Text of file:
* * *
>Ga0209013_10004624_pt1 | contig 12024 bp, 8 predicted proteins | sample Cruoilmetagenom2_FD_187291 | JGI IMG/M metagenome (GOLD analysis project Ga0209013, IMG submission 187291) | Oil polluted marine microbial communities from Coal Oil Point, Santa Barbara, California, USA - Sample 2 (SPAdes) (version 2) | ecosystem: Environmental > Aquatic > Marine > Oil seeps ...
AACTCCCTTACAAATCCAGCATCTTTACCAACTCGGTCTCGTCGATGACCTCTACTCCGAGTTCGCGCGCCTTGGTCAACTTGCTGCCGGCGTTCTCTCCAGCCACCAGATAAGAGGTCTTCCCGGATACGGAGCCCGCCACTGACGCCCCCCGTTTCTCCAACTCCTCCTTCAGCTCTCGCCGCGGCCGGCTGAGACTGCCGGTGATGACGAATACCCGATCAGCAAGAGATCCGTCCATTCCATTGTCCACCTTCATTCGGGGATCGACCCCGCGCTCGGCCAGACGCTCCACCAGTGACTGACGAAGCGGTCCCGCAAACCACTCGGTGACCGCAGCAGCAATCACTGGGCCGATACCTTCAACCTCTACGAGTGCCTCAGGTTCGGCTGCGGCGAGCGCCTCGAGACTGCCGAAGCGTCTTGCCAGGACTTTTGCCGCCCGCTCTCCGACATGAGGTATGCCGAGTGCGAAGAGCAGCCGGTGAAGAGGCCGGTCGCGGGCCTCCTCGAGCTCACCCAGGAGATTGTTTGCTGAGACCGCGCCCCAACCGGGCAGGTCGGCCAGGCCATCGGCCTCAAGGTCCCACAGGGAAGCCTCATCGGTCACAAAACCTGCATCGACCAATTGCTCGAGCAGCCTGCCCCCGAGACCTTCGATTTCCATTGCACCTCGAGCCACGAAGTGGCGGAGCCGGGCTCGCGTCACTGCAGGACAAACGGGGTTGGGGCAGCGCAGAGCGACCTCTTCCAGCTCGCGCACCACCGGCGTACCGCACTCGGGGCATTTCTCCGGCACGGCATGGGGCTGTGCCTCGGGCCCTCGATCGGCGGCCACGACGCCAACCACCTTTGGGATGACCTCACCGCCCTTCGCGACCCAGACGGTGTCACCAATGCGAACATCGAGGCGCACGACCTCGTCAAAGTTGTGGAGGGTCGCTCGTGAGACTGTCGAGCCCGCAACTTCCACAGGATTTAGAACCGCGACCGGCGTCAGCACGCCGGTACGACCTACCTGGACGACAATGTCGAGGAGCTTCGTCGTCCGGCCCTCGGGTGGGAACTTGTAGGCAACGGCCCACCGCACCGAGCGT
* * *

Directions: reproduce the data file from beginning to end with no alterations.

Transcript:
>Ga0209013_10004624_pt1 | contig 12024 bp, 8 predicted proteins | sample Cruoilmetagenom2_FD_187291 | JGI IMG/M metagenome (GOLD analysis project Ga0209013, IMG submission 187291) | Oil polluted marine microbial communities from Coal Oil Point, Santa Barbara, California, USA - Sample 2 (SPAdes) (version 2) | ecosystem: Environmental > Aquatic > Marine > Oil seeps ...
AACTCCCTTACAAATCCAGCATCTTTACCAACTCGGTCTCGTCGATGACCTCTACTCCGAGTTCGCGCGCCTTGGTCAACTTGCTGCCGGCGTTCTCTCCAGCCACCAGATAAGAGGTCTTCCCGGATACGGAGCCCGCCACTGACGCCCCCCGTTTCTCCAACTCCTCCTTCAGCTCTCGCCGCGGCCGGCTGAGACTGCCGGTGATGACGAATACCCGATCAGCAAGAGATCCGTCCATTCCATTGTCCACCTTCATTCGGGGATCGACCCCGCGCTCGGCCAGACGCTCCACCAGTGACTGACGAAGCGGTCCCGCAAACCACTCGGTGACCGCAGCAGCAATCACTGGGCCGATACCTTCAACCTCTACGAGTGCCTCAGGTTCGGCTGCGGCGAGCGCCTCGAGACTGCCGAAGCGTCTTGCCAGGACTTTTGCCGCCCGCTCTCCGACATGAGGTATGCCGAGTGCGAAGAGCAGCCGGTGAAGAGGCCGGTCGCGGGCCTCCTCGAGCTCACCCAGGAGATTGTTTGCTGAGACCGCGCCCCAACCGGGCAGGTCGGCCAGGCCATCGGCCTCAAGGTCCCACAGGGAAGCCTCATCGGTCACAAAACCTGCATCGACCAATTGCTCGAGCAGCCTGCCCCCGAGACCTTCGATTTCCATTGCACCTCGAGCCACGAAGTGGCGGAGCCGGGCTCGCGTCACTGCAGGACAAACGGGGTTGGGGCAGCGCAGAGCGACCTCTTCCAGCTCGCGCACCACCGGCGTACCGCACTCGGGGCATTTCTCCGGCACGGCATGGGGCTGTGCCTCGGGCCCTCGATCGGCGGCCACGACGCCAACCACCTTTGGGATGACCTCACCGCCCTTCGCGACCCAGACGGTGTCACCAATGCGAACATCGAGGCGCACGACCTCGTCAAAGTTGTGGAGGGTCGCTCGTGAGACTGTCGAGCCCGCAACTTCCACAGGATTTAGAACCGCGACCGGCGTCAGCACGCCGGTACGACCTACCTGGACGACAATGTCGAGGAGCTTCGTCGTCCGGCCCTCGGGTGGGAACTTGTAGGCAACGGCCCACCGCACCGAGCGT